With neurotechnologies and BCIs becoming more affordable, the next step is to make them available at scale and therefore truly pervasive. Recently, the first-ever patent for aggregating bio signals and action data that would allow users to crowdsource brain research was granted to our company, EMOTIV.
The next market that is likely to be transformed by scaling brain computer interfaces is Augmented Reality (AR). Many analysts believe that augmented reality will grow to become a trillion-dollar market in the decade to come. Currently, AR is in its infancy, especially on the user experience front. At present, when additional information appears the field of view of people wearing augmented or mixed smart glasses such as Google glasses, Microsoft Hololens, Meta 2, Recon Jet Pro or the recently announced Magic Leap One "Creator Edition," if the users want this information to be expanded or to disappear, they still need to use a vocal command, make a gesture, or press a button. This is the case with The Jedi Challenges, a terrific AR game that Lenovo released last month. I bought one for Christmas for one of my daughters who is a total "Star Wars" geek ... like her Dad, who does not miss an opportunity to play with it. But as cool as the game and the Mirage AR headset that comes with it may be, they still lack mind control. Quite frustrating for a Jedi-branded toy.
Beyond games, other sectors embracing AR can greatly benefit from affordable and reliable mental commands. Healthcare is one of them. In early December 2017, Vizua, a leading multidimensional imagery and AR company based in Seattle, collaborated with medical image vendor Terarecon, orthopedic prosthetics manufacturer Evolutis and Microsoft's AR gear division to introduce for the first time the combination of artificial intelligence and augmented reality while surgery is being performed. Dr. Thomas Grégory, Head of Orthopedic Surgery and Traumatology at the AP-HP Avicenne Hospital near Paris, was able to map 3D radiologic information in real time onto the body of a patient thanks to the Microsoft Hololens headset he was wearing. AR also allowed him to collaborate with colleagues located in the UK, the U.S. and South Korea as he was performing the surgery.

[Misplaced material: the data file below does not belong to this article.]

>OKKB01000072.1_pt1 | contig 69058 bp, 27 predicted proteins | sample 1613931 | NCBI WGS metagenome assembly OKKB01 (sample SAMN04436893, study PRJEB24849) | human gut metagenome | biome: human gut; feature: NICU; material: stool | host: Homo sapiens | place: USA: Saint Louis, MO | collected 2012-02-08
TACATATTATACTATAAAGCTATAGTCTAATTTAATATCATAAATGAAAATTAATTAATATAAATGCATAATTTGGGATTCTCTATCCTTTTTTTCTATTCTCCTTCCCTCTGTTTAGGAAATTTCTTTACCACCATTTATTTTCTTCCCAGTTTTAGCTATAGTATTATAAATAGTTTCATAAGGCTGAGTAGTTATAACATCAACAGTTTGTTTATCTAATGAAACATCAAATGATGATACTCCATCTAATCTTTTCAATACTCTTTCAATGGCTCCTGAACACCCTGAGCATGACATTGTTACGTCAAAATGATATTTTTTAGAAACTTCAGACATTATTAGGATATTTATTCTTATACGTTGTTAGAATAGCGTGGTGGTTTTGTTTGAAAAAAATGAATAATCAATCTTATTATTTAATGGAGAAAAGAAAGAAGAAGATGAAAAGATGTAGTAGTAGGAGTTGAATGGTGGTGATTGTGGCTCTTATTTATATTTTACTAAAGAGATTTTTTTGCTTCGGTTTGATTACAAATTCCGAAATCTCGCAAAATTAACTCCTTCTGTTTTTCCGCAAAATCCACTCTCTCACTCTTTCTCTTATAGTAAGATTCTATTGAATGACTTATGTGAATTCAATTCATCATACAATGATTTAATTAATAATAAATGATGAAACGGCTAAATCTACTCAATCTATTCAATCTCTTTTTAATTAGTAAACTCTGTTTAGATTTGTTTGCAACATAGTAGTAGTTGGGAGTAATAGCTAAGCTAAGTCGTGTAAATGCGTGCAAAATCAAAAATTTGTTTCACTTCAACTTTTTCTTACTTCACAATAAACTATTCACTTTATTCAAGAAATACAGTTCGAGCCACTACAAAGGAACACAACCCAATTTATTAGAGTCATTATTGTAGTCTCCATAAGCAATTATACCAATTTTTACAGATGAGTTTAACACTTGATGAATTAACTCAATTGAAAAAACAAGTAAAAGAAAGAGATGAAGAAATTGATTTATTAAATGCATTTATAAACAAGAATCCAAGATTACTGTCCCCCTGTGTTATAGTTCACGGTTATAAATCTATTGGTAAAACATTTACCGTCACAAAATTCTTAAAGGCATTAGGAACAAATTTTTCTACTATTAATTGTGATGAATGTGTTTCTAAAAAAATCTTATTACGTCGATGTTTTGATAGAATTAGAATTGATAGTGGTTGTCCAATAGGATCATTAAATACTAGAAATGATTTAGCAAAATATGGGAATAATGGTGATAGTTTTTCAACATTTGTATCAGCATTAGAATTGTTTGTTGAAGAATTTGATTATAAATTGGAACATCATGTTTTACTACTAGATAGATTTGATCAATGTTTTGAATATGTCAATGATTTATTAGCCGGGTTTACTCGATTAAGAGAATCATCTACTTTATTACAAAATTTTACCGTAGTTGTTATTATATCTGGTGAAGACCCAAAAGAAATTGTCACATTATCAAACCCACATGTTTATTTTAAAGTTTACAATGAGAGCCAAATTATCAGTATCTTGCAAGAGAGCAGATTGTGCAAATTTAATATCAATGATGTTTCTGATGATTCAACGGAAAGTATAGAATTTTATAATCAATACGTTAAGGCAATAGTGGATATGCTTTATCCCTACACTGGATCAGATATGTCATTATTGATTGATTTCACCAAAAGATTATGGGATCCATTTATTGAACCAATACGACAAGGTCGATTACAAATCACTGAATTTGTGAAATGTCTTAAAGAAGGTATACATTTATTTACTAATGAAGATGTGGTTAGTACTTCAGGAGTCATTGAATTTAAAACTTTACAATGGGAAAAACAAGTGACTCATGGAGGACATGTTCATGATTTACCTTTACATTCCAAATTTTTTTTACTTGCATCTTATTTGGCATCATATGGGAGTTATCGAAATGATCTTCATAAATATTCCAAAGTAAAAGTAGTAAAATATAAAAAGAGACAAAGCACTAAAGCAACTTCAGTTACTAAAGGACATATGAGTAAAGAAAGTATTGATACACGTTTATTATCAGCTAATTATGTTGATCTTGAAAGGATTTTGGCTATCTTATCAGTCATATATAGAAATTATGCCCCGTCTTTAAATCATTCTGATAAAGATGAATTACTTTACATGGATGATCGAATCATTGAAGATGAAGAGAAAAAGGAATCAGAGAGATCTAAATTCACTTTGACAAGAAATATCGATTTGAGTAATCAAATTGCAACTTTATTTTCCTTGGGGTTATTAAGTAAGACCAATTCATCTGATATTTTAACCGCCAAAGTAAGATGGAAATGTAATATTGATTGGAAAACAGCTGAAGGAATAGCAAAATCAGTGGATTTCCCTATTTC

As successful as this world premiere may have been, it also revealed that using the AR technology was an additional task to manage for the surgeon, showing that progress needs to be made to facilitate the interactions between the surgeon and the AR content. "We are currently working on integrating a brain-computer interface in the augmented reality headset to allow surgeons to select information provided by AR with their minds." says Sylvain Ordureau, CEO & Founder of Vizua, who also happens to be a "Star Wars" fan. "Their hands must be exclusively dedicated to performing surgery, and their voices to speak with their colleagues. We will soon empower surgeons with mental control and therefore offer a seamless integration of AR in the surgery room."
Technology should enhance the experience of users and offer as little physical distraction as possible. The ability to have a mental "on/off button," something as binary as the possibility of mind-controlling a yes/no action, will totally change the AR game. It will allow hands-free silent communication between the user and the wearable device providing augmented reality. This is what AR is missing at the moment and a key objective for most companies selling products or services that require improved user interfaces. Facebook, for example, is working on silent ways for people to type, send and receive messages with their minds. Taiwanese consumer electronics maker HTC, through its $100 million investment fund Vive X, is also showing a strong interested in brain-controlled interfaces. Most tech giants are now actively working with people who know a thing or two about BCIs. (Wink wink.) Once mental commands become available thanks to BCIs embedded into AR wearables and systems, AR will be more likely to break the mass market and be embraced by consumers in their home and in the workplace.
Star Wars: The Force Awakens
In The Empire Strikes Back, when asked by his Jedi master Yoda to move a spaceship with the Force, Luke Skywalker laments: "Master, moving stones around is one thing. This [the spaceship] is totally different." Yoda replies: "No. No different. Only different in your mind." As usual, Yoda is right. The mind is the limit. The new "Star Wars" movie might be called The Last Jedi, but thanks to affordable and scalable neurotechnologies and brain computer interfaces, everyone can be a Jedi.
The Force is finally real.
Olivier Oullier, PhD, is a neuroscientist, a DJ and the President of EMOTIV.